Change Your Sales Model and Make Things Happen ... or Wonder What Happened
“If you get them to like you, they’ll find a way to buy from you. Sell your butt off and no one will ever mess with you.” That was the sales model I was introduced to years ago. And you know, many sales reps had exceptional careers following those guidelines. In fact, many who are selling today, and have established accounts, earned them just that way. And while that’s great, it’s increasingly more difficult to replicate and scale that model in today’s business climate.
There are print businesses who thrive from a transactional sales model, are product-niche driven, or offer a wide range of products and services, and try to focus on cultivating accounts vs. jobs. And while I’m not passing judgment on the model, many are running into major obstacles as they work at growing their business.
Most employ the all-in-one sales rep model, where the rep has to find the leads, cultivate them, network, cultivate some more, and then sell the account or project. Then they often have to sell it again to the plant, not always, but it happens. Then they babysit the account for fear that something bad will happen if they don’t watch over it like an assistant CSR. Note, babysitting is not a trait I usually see in the top performers. They sell, and they’ve developed trust in the team to execute. So where am I going with this rambling dialog?
More and more companies have also done a very good job at dialing in their manufacturing processes, setting expectations, and operational performance standards. For most, it’s always been good, but it has gotten much better in the last few years. With that, shouldn’t their sales model be just as efficient, reliable, repeatable, and consistent as what they are doing on the manufacturing side? Now I understand that in sales, we have the variables of clients, competitors, and the marketplace as a whole. But OK, what’s the plan? What’s the talk track, what are the expectations, and how will we know “what we are doing today will lead to success?"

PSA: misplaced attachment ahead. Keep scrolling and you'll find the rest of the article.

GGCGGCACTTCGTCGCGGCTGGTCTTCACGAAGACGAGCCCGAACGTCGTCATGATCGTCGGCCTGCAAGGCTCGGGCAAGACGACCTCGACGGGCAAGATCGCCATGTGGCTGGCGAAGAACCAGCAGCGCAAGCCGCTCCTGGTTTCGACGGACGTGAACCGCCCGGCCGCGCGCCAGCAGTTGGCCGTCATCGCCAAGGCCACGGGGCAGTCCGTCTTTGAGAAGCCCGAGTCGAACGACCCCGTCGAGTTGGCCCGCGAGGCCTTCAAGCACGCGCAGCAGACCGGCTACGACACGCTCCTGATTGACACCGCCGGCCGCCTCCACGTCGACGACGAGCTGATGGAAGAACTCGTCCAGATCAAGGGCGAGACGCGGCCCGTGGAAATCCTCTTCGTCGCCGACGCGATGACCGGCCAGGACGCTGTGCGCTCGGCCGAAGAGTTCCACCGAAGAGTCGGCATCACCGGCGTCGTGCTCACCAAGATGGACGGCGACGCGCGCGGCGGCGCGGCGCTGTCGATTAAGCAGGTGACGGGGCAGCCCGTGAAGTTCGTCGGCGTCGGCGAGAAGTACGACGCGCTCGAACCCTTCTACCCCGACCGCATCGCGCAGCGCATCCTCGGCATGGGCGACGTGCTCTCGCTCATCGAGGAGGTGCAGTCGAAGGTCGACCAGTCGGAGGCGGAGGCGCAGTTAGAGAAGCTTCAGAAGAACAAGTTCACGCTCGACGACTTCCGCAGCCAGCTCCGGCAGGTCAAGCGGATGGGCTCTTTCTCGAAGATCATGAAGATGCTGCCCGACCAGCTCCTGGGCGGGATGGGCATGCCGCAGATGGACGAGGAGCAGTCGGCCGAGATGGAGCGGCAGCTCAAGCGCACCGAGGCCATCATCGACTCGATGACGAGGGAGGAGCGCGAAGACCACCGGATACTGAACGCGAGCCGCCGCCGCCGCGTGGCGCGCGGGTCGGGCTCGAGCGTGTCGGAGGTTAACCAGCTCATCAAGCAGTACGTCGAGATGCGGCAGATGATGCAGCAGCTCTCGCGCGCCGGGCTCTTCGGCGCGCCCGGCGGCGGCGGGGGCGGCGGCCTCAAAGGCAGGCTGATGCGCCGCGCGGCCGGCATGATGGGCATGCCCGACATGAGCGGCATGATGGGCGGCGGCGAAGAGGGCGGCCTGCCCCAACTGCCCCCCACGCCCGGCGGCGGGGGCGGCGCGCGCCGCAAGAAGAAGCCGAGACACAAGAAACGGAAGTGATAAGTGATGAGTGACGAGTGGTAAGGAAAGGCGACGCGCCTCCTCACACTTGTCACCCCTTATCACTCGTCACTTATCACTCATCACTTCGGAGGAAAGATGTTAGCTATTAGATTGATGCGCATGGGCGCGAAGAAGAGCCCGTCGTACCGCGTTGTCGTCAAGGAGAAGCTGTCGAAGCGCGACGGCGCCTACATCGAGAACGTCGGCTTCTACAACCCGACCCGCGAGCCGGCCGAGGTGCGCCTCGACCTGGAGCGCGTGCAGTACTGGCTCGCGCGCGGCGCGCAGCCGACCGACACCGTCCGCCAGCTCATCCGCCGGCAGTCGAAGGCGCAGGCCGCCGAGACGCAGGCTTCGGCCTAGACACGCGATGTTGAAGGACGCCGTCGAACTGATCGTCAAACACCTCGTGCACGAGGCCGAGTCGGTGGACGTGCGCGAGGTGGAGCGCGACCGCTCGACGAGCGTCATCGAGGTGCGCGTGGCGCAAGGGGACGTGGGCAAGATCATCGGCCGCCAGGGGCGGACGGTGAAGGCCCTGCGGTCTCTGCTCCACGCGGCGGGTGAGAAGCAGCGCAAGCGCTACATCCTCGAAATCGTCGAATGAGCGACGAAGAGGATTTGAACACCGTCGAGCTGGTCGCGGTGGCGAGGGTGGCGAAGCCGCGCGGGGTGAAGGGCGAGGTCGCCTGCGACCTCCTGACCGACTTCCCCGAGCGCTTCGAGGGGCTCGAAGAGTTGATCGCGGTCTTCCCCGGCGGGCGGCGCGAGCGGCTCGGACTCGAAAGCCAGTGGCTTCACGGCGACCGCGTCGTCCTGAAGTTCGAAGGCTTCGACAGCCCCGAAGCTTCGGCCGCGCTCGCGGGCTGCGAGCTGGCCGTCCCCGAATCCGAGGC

Over the next few blog posts I’ll explore some things to consider when changing your sales model. In the meantime, if you have ideas or comments on the subject, please include them below. Good luck, and remember, doing nothing is not an option!
Mike Philie can help validate what’s working and what may need to change in your business. Changing the trajectory of a business is difficult to do while simultaneously operating the core competencies. Mike provides strategy and insight to owners and CEOs in the Graphic Communications Industry by providing direct and realistic assessments, not being afraid to voice the unpopular opinion and helping leaders navigate change through a common sense and practical approach. Learn more at www.philiegroup.com, LinkedIn or email at email@example.com.
Mike Philie leverages his 28 years of direct industry experience in sales, sales management and executive leadership to share what’s working for companies today and how to safely transform your business. Since 2007, he has been providing consulting services to privately held printing and mailing companies across North America.
With the changes in technology, market conditions and client expectations, business leaders can no longer wait and hope things will improve on their own. Business transformation is no longer a once-in-a-lifetime event. Rather, it has become an ongoing reality.
Changing the trajectory of a business is difficult to do while simultaneously operating your core competencies. Mike provides strategy and insight to owners and CEOs in the Graphic Communications Industry by providing direct and realistic assessments, not being afraid to voice the unpopular opinion and helping leaders navigate change through a common sense and practical approach.
His no-nonsense presentations offer tools for organizational change, performance management and strategic sales growth through both organic sales and acquisitions.